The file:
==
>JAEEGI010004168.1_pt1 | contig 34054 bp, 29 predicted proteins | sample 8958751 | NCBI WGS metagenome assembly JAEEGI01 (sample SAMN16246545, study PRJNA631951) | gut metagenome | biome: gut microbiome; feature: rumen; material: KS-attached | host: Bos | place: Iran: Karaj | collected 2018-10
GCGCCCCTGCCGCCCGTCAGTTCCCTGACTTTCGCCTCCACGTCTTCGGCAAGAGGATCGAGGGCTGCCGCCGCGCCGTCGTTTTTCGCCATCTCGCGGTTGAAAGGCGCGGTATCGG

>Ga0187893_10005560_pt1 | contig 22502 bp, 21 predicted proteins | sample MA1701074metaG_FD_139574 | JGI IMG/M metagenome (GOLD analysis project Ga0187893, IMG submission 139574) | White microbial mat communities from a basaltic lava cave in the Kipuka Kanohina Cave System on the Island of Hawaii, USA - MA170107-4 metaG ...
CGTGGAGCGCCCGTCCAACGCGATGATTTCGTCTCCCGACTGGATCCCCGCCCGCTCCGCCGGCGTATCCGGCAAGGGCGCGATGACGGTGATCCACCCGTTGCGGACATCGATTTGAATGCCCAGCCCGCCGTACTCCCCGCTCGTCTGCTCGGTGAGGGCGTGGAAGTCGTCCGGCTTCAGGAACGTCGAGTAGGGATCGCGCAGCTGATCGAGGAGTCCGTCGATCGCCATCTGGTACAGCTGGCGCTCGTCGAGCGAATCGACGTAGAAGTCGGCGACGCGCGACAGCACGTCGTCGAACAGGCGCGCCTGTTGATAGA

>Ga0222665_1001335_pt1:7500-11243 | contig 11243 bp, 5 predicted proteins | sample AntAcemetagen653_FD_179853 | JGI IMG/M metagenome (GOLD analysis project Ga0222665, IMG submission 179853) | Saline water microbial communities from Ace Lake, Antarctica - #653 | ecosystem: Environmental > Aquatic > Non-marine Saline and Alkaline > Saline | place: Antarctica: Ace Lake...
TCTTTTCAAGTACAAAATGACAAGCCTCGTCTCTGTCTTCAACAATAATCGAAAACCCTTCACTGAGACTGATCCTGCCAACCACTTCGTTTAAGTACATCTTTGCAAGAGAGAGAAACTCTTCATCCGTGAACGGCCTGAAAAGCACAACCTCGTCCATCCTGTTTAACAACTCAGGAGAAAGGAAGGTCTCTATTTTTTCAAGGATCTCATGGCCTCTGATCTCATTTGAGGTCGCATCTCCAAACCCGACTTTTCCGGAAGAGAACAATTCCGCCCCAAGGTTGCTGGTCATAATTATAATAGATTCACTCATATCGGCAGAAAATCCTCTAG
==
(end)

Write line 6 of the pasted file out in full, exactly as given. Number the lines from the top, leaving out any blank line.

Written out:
TCTTTTCAAGTACAAAATGACAAGCCTCGTCTCTGTCTTCAACAATAATCGAAAACCCTTCACTGAGACTGATCCTGCCAACCACTTCGTTTAAGTACATCTTTGCAAGAGAGAGAAACTCTTCATCCGTGAACGGCCTGAAAAGCACAACCTCGTCCATCCTGTTTAACAACTCAGGAGAAAGGAAGGTCTCTATTTTTTCAAGGATCTCATGGCCTCTGATCTCATTTGAGGTCGCATCTCCAAACCCGACTTTTCCGGAAGAGAACAATTCCGCCCCAAGGTTGCTGGTCATAATTATAATAGATTCACTCATATCGGCAGAAAATCCTCTAG